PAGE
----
Noreena Hertz: The Complexity of Decision-Making
By ucyow3c, on 29 January 2014
In her inaugural lecture, The Complexity of Decision-Making, UCL Honorary Professor Noreena Hertz discussed how to improve decision-making, manage information excess, assess the credibility of information and make the best use of advice.
Professor Hertz shared six insights from her latest book, Eyes Wide Open: How to make smart decisions in a confusing world, which draws on academic research and extensive interviews with “the smartest decision-makers”:
1. We need to take experts off their pedestals. We cede our decision-making power to experts too easily and uncritically, yet experts get a lot of decisions, judgements and predictions wrong. We need to understand our own cognitive biases (as should experts understand their own).
2. We need to become better information gatherers. There is valuable lay expertise and local knowledge that is too often untapped. Employees tend to make better predictions about their organisation than those in management. Sources such as Google Trends and crowd-sourcing can provide a “truer narrative” – for example, about housing markets or pandemics – than official sources. Yet we should treat new sources of information with discretion.
3. We need to seek out difference and dissent. We are prone to surrounding ourselves with the similar and the familiar, but research shows that diverse groups make smarter and more innovative decisions. We are rewarded with a rush of dopamine upon receiving information that confirms a belief or hope, but we should seek to expose ourselves to discordant, divergent views. Find a “challenger-in-chief”: the cut and thrust of debate produces better insights.
4. We are not the ‘rational decision-makers’ of economic theory. Our emotional state and physical condition influence the quality of our decisions. In particular, hunger and lack of sleep inhibit a balanced consideration of issues, while visual stimuli influence have been shown to influence the optimism of predictions.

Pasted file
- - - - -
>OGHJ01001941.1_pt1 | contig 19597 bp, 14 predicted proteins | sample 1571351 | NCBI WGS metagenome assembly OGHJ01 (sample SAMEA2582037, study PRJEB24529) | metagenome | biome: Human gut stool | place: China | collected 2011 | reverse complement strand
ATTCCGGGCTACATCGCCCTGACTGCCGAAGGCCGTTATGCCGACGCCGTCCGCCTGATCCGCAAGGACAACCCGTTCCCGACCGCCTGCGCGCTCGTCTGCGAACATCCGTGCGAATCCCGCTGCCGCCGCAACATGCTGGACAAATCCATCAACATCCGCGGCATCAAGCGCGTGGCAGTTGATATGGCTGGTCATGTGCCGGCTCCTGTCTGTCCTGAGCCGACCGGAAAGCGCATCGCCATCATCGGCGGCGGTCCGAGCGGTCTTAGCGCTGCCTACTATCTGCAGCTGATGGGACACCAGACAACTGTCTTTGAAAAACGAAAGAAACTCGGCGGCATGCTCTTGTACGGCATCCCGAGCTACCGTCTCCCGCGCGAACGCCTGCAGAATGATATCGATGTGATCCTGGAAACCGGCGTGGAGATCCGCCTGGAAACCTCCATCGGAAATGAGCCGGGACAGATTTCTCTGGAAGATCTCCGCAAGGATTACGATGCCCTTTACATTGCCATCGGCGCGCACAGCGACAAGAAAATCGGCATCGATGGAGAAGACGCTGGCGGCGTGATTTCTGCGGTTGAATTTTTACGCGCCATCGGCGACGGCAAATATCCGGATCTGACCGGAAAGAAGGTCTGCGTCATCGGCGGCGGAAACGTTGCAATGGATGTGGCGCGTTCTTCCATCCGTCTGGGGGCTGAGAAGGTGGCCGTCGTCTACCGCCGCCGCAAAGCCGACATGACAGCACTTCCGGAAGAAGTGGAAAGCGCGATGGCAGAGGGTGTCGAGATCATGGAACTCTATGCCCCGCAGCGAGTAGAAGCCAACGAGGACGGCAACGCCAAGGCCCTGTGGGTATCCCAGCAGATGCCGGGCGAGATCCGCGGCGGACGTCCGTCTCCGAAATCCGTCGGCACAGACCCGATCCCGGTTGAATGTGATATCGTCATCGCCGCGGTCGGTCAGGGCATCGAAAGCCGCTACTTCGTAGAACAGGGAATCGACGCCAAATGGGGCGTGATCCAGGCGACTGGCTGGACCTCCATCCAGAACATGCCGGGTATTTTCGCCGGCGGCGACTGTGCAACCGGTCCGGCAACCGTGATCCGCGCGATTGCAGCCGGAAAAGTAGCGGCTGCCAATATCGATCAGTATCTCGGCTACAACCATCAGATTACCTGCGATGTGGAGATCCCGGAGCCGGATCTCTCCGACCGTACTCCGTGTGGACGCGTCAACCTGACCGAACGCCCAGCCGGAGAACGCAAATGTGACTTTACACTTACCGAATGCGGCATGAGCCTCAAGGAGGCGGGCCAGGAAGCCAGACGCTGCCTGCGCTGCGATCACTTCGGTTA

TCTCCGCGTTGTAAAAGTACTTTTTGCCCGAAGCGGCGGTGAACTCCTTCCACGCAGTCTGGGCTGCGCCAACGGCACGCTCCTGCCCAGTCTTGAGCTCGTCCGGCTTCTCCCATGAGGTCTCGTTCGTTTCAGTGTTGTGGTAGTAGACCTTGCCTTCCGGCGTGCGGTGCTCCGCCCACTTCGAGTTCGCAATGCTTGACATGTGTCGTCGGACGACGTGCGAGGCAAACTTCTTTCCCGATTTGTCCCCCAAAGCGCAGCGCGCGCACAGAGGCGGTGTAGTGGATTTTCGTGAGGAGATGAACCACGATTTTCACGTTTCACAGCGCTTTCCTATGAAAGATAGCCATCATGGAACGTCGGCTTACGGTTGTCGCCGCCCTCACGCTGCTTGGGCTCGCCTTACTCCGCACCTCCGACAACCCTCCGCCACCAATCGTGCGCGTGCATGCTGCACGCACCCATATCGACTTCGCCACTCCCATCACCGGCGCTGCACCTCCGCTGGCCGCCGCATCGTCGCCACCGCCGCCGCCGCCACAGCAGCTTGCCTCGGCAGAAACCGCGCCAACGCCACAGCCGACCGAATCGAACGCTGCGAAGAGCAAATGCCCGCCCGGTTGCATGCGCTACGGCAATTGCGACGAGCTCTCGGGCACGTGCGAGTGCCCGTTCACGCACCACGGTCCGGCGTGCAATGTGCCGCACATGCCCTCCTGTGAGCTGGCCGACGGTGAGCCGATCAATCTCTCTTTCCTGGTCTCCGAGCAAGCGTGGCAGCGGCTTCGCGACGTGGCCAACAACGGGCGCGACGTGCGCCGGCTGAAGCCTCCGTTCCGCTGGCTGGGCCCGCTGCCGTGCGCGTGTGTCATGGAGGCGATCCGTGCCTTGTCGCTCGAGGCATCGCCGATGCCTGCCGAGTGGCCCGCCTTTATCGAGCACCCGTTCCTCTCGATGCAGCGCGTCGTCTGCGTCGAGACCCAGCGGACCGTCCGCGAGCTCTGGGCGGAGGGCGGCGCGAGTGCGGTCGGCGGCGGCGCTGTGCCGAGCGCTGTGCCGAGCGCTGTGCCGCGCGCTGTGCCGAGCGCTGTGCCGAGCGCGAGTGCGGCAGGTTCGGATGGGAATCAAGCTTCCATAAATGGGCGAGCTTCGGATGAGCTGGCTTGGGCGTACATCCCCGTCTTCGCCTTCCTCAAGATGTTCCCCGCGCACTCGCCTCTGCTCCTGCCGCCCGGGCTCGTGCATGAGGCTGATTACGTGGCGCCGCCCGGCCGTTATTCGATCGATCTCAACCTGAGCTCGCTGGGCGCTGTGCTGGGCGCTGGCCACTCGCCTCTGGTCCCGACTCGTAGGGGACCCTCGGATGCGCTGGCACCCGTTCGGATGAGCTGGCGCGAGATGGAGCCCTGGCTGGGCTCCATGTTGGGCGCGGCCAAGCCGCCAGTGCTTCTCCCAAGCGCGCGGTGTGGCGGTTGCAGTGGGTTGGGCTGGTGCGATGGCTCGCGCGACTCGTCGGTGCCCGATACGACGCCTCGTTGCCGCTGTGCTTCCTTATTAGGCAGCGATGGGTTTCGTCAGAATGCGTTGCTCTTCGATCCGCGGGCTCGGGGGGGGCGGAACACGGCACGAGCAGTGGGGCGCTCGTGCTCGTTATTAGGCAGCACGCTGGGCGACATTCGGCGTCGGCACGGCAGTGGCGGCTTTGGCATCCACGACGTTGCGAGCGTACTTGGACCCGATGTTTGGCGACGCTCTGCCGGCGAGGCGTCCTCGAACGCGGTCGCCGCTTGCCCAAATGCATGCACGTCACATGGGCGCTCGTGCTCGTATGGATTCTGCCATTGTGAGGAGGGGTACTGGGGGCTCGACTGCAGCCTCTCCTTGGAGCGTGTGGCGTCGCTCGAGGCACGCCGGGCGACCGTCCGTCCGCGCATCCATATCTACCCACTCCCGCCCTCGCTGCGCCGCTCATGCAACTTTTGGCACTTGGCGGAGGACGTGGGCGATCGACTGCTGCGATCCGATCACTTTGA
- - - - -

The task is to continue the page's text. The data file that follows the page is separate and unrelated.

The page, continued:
5. We need to be aware of our own expectations. Too often, we expect events and trends to follow a linear projection. Many businesses fail because they stick to “what works”; in a fast-moving world, what was effective or popular yesterday may not be so tomorrow.
6. We need to carve out time and space to think. Very few people reserve at least 30 minutes per day for thinking. We are slaves to our electronic devices – and they distract us from what is important by offering us what is new.
With our eyes wide open and our brains switched on, Professor Hertz concluded, we can greatly increase the odds of making better predictions and decisions.
Professor Hertz, a 1997 graduate of UCL Economics and Philosophy at the age of 19 and an Honorary Professor in the Office of the UCL Vice-Provost (Research), is author of a range of books and articles on economic, geopolitical and business issues, such as I.O.U.: The debt threat and why we must defuse it; The Silent Takeover: Global capitalism and the death of democracy; and Eyes Wide Open: How to make smart decisions in a confusing world.
The event, hosted by UCL Public Policy and the UCL Grand Challenge of Human Wellbeing, was chaired by Professor Jonathan Wolff (UCL Philosophy), Dean of UCL Arts & Humanities, who noted that Professor Hertz was a student in the first class that he taught at UCL.